The Basics Of CRM, For Dummies
So what does CRM stand for anyway?
You might have heard the term mentioned online or around the office, and typed CRM into Google, to discover that it stands for “customer relationship management”. But knowing what’s behind the acronym isn’t the same as understanding what it really means for businesses operating in the real world. So to give you a more thorough grounding in the subject, here’s a quick dummies’ guide to CRM.
Understanding the basics of CRM
CRM is all about understanding what you know, and accessing the right information when you need it. Crucially, it’s about contact management – keeping up to date with who’s who within client and prospect organisations, and building them relationships. By focusing on the right people and relationships, you’ll be able to help your customers but also improve your own sales pipeline and sales funnel. From the first time you first make contact with a potential client, you can track the various stages of your interactions with them as they move from awareness to consideration to purchase – and keep them coming back again time after time.
An effective CRM will help you ensure:
- You have information about potential clients and where and how to find them
- Leads are routed to the right sales rep
- Reps are fully briefed and up to speed about potential clients before calls and meetings
- Your sales data is reliable and accurate
By making this information easily visible and findable, the technology enables you to manage, prioritize and report on your activities easily.
Maintain relationships. Retain customers.
Understanding your relationship with your customer is an ongoing process. It’s not just about getting new leads and converting them into customers: the aim is also to retain and develop customers for the long term.
Ever been in a situation where you’ve made a complaint about something and then been passed from pillar to post, having to explain the issue to person after person? Chances are you never want to deal with that company again. Then there’s the opposite scenario – as soon as you give your name they understand the problem, can tell you what is happening and when. Your irritation is instantly diffused – to the point where you might tell a friend how well your complaint had been handled. That’s another aspect of customer relationship management, and it can make the difference between keeping a customer long term and losing them. CRM is not just about sales.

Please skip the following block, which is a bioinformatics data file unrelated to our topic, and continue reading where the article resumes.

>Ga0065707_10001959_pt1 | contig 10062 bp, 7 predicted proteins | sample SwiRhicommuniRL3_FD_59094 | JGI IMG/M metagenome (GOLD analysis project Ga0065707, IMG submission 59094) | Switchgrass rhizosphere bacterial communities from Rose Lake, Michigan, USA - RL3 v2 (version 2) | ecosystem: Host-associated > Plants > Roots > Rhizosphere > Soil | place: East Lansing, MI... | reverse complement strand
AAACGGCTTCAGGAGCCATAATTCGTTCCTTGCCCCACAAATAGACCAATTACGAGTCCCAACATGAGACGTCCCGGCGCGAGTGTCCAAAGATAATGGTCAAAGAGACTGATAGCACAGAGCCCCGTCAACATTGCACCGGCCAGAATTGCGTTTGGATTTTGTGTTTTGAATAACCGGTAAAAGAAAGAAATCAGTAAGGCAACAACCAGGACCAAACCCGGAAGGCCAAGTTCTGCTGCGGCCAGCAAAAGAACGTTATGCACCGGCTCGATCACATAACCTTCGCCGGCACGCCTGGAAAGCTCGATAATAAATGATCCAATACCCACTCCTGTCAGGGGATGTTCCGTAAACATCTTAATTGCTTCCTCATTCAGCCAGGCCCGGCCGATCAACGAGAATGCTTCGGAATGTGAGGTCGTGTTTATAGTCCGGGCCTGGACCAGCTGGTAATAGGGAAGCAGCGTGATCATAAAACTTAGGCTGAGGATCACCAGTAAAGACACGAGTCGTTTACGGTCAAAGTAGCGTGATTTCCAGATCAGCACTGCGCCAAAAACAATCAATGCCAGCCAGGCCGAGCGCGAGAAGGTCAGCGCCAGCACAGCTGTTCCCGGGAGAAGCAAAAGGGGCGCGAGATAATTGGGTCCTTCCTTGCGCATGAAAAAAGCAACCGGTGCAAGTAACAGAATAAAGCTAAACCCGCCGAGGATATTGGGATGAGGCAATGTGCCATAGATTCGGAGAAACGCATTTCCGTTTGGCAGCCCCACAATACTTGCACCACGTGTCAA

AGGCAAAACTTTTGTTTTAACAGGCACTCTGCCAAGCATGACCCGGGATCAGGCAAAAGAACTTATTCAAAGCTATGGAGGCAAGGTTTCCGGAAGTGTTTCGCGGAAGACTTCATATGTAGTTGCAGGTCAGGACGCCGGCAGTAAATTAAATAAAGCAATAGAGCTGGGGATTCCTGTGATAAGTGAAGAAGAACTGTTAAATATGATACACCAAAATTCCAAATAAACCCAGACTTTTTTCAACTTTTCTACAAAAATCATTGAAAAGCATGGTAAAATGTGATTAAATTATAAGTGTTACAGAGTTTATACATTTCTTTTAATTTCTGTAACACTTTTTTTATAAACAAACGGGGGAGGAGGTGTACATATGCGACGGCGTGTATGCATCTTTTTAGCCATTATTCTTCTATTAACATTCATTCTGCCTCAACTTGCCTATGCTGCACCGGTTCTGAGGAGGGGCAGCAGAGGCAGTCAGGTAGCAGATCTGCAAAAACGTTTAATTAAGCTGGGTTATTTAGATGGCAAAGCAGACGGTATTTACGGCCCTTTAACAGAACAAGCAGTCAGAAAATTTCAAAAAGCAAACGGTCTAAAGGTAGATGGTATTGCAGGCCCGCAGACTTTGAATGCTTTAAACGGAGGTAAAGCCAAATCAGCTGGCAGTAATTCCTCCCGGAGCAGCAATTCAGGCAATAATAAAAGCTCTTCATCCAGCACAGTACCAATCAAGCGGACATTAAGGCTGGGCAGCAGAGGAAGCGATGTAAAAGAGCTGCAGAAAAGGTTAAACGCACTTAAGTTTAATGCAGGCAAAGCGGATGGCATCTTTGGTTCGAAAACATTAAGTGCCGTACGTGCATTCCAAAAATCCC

CRM systems and customer service
If you’re going to take customer service seriously as something to be measured and improved, you need to keep track of all your customer interactions – whether those contacts are on the telephone, over the web or through some other channel. This is the key to giving customers a satisfying experience, reducing their frustration and making sure their needs are not only met, but anticipated in advance where possible. Small businesses typically start with a simple system – maybe an Excel spreadsheet or a simple database system – but the quality of information can quickly degenerate, particularly if information is stored in more than one location or not recorded at all. Busy staff can write notes or emails with customer updates, but without a central source of information there’s always the chance that information gets lost or versions get confused. The burden of sorting out this confusion all too often falls on the customer – which can lower their trust and lead to frustration.
An effective CRM solution helps you put your customers’ needs first, ensuring all relevant information is accessible when you need it, so no time is wasted and you can turn any customer service interaction into an opportunity to strengthen your relationship.
How a good CRM system can help your business
Once you move beyond the basics of CRM you’ll find it can help you in other wider ways too. From marketing optimisation to business insights you never would have discovered. As your business grows it can be an effective tool in making sure that everyone in your organisation is working towards the same goals. Joined-up thinking across your business becomes easier you can ensure that you are following the right route map to achieve both individual and wider business targets.
So if you remember nothing else from this dummies’ CRM guide, consider the words of Harvard Business Review:
“Marketing and sales costs an average of 15% to 35% of total corporate costs… In cases we have reviewed, sales increases arising from advanced marketing and sales information technology have ranged from 10% to more than 30%, and investment returns have often exceeded 100%.”
In other words, the most basic point of a good CRM system is this: it can improve your business’s bottom line.
Also Read: Plan and Pilot before a CRM implementation
Posted by Salesforce UK in Customer Service, Marketing, Sales, ITon under: